To truly make a mark, we must do more than tell stories - we will have to wrestle with ideas as well. Debates regarding political differences as to the nature or mission of socialism, and the methods of struggle to achieve it shall arise on our collective journey. We want this site to be a forum for these discussions. Our new committee is in the process of establishing an editorial policy and publication guidelines, which will be released soon. I want to make one thing clear from the outset: we will edit for clarity and accuracy, but we categorically reject censorship as a means of dealing with political differences. We cannot be a multi-tendency big tent if ideological divergence is not allowed to surface within our organization. I and this editorial committee stand firmly committed to DSA’s multi-tendency principle. Embracing debate is the only way to overcome the inevitable political differences between tendencies, a process which will in turn make this organization a stronger and more unified force. We want this platform to be a space where people can think aloud in common, where thoughtful questioning and disagreement are virtues, where principled political discussion may reside.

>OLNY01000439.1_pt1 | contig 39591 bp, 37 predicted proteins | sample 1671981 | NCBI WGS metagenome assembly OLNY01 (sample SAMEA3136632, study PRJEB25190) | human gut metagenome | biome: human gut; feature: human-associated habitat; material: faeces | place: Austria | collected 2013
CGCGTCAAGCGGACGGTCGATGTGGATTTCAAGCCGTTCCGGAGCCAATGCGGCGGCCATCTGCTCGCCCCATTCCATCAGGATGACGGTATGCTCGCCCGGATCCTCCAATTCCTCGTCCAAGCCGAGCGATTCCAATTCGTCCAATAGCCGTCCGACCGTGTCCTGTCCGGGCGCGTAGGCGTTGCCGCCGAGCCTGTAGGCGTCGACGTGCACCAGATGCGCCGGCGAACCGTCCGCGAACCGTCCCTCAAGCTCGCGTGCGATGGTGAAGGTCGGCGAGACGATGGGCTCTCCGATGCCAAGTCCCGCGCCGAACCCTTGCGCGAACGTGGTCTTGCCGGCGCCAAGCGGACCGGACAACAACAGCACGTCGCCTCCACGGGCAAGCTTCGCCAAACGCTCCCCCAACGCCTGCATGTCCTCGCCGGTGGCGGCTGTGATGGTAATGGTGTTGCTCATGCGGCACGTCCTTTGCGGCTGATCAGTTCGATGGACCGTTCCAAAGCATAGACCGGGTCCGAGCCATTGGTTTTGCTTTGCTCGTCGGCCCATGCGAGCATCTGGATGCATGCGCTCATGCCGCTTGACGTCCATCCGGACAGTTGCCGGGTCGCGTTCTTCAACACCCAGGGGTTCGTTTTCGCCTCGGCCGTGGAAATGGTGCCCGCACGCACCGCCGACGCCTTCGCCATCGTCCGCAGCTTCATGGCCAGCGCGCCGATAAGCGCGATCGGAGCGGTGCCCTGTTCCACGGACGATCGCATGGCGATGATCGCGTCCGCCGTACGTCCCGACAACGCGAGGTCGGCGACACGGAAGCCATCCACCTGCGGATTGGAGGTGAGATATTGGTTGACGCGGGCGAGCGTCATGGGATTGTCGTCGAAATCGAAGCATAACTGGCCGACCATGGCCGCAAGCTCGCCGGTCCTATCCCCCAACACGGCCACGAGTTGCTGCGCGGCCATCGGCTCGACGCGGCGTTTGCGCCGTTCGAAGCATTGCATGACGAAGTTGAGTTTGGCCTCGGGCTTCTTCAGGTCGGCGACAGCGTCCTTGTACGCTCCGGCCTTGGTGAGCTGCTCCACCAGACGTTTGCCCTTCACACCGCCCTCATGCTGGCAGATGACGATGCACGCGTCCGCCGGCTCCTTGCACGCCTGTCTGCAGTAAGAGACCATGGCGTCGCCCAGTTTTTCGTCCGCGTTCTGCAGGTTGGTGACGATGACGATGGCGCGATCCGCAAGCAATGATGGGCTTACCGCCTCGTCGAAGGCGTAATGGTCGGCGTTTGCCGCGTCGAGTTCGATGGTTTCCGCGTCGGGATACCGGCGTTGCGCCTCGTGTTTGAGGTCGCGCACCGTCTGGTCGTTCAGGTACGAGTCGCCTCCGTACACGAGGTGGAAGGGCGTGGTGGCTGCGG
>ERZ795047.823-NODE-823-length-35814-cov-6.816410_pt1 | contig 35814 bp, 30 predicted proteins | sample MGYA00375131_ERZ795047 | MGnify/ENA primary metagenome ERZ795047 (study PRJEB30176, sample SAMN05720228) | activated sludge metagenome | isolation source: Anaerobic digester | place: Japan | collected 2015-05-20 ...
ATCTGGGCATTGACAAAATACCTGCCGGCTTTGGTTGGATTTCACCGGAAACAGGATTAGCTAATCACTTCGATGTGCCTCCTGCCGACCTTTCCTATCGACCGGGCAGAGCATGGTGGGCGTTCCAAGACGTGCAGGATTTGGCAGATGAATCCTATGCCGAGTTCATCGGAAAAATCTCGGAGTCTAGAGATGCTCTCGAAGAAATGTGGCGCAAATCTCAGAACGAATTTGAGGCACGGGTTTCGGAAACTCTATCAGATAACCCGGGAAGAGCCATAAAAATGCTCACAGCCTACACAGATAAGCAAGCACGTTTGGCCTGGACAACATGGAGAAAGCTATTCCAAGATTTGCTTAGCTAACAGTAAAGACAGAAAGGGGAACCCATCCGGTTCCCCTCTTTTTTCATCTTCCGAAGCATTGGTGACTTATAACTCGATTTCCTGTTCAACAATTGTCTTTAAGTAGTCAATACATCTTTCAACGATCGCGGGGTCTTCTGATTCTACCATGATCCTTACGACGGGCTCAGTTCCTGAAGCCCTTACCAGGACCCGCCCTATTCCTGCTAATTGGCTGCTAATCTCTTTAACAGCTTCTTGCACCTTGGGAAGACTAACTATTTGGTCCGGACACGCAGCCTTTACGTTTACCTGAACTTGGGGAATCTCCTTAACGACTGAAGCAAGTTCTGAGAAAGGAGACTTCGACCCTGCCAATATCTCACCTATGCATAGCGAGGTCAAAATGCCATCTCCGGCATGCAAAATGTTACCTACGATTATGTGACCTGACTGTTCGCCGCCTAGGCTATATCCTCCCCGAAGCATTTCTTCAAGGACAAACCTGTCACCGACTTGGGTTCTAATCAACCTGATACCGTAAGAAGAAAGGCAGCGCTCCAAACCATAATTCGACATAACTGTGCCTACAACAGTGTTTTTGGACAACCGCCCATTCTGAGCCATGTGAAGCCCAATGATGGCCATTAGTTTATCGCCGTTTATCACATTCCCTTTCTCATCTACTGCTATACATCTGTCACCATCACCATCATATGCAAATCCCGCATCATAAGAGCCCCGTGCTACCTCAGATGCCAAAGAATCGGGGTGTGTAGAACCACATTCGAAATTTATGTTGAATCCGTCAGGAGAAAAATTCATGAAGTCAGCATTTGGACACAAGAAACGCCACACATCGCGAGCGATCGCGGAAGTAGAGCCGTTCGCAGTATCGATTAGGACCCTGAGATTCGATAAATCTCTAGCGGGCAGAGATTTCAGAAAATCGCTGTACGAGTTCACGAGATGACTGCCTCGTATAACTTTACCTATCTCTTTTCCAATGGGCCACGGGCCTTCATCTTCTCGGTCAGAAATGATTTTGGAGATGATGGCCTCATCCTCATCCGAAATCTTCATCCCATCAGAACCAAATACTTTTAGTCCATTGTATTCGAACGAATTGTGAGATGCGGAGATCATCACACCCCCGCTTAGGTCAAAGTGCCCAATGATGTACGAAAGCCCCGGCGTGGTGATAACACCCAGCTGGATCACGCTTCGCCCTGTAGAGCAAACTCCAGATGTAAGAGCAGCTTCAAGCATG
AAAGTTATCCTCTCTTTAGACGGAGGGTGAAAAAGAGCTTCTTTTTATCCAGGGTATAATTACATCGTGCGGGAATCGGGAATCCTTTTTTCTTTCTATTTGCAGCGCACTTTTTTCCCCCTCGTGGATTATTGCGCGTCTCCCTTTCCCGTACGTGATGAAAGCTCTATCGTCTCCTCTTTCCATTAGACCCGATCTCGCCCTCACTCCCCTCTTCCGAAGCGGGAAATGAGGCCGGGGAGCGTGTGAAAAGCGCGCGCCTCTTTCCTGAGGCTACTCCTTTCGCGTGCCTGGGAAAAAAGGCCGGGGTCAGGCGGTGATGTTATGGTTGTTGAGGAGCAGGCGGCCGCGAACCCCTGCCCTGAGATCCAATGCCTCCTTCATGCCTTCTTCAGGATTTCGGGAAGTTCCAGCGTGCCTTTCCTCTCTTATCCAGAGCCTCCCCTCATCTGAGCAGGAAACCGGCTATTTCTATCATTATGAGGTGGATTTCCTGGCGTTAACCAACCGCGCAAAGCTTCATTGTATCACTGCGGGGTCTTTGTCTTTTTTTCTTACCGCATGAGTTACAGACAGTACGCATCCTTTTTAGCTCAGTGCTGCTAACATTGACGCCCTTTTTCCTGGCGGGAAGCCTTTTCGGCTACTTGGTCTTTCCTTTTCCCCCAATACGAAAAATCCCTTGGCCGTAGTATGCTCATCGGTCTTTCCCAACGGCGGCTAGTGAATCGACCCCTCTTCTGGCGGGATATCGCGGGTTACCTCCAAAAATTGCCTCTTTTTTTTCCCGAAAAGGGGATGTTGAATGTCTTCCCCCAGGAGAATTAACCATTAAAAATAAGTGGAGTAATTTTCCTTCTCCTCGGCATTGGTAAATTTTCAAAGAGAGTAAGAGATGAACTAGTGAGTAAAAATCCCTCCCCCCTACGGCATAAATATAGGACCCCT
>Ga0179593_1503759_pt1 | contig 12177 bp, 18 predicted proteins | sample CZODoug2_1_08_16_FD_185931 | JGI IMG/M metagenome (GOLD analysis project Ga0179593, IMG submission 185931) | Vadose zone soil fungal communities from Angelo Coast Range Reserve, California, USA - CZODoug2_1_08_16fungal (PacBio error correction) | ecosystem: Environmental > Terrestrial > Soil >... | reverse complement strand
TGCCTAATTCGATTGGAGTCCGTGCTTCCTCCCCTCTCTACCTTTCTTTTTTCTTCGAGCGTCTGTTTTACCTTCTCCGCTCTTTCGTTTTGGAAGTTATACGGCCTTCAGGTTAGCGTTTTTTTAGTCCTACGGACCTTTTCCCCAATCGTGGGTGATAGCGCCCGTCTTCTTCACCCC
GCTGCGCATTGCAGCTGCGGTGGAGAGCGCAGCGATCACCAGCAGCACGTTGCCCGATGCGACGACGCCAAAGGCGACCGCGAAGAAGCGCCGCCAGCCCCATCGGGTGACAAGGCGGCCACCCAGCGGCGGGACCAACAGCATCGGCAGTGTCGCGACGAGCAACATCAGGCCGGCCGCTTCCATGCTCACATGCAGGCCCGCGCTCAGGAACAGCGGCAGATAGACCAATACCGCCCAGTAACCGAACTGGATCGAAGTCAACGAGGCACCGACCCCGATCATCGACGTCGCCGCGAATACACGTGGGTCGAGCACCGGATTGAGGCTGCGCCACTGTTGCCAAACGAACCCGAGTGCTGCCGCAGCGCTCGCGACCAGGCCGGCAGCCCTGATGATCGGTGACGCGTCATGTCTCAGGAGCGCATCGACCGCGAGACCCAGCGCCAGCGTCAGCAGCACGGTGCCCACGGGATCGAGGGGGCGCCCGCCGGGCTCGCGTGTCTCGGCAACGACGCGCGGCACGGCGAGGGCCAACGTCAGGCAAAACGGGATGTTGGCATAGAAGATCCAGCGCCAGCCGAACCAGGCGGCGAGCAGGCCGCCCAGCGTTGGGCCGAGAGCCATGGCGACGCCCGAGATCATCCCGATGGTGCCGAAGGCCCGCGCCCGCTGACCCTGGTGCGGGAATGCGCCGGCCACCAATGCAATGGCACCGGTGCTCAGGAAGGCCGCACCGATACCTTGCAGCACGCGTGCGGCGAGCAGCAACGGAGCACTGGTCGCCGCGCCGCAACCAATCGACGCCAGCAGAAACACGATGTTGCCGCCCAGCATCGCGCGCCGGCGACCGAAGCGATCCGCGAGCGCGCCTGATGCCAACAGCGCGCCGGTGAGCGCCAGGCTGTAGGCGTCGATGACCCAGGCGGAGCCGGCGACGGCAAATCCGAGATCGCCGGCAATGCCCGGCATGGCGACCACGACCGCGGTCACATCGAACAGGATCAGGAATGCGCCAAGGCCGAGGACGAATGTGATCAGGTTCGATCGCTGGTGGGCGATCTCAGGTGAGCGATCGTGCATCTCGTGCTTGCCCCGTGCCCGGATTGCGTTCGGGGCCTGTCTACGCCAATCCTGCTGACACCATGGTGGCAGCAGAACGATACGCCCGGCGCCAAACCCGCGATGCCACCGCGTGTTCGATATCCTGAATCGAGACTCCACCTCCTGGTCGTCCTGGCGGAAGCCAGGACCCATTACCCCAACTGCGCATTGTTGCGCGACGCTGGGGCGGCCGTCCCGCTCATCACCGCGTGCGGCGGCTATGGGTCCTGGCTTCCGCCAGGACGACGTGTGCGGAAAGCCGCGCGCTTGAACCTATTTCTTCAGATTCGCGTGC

I have the honor of presenting our new editorial committee:

Chris Lombardi, Managing Editor

Tyler Curtis, Managing Editor

Bonnie Bailey

Miranda Alsknis

Lisa Newcomb  

Evan Heitkamp-Boucher

Anne Clark     

Daniel Gutiérrez  

Jorge Tamames  

Joshua Whitaker

Jarek Ervin


We will begin our new publishing cycle April 1st. Get your popcorn.

Thank You,

R.L. Stephens, Editor-in-Chief

New Democratic Left Magazine: Focus on Medicare for All

From the National Director: This is How We Win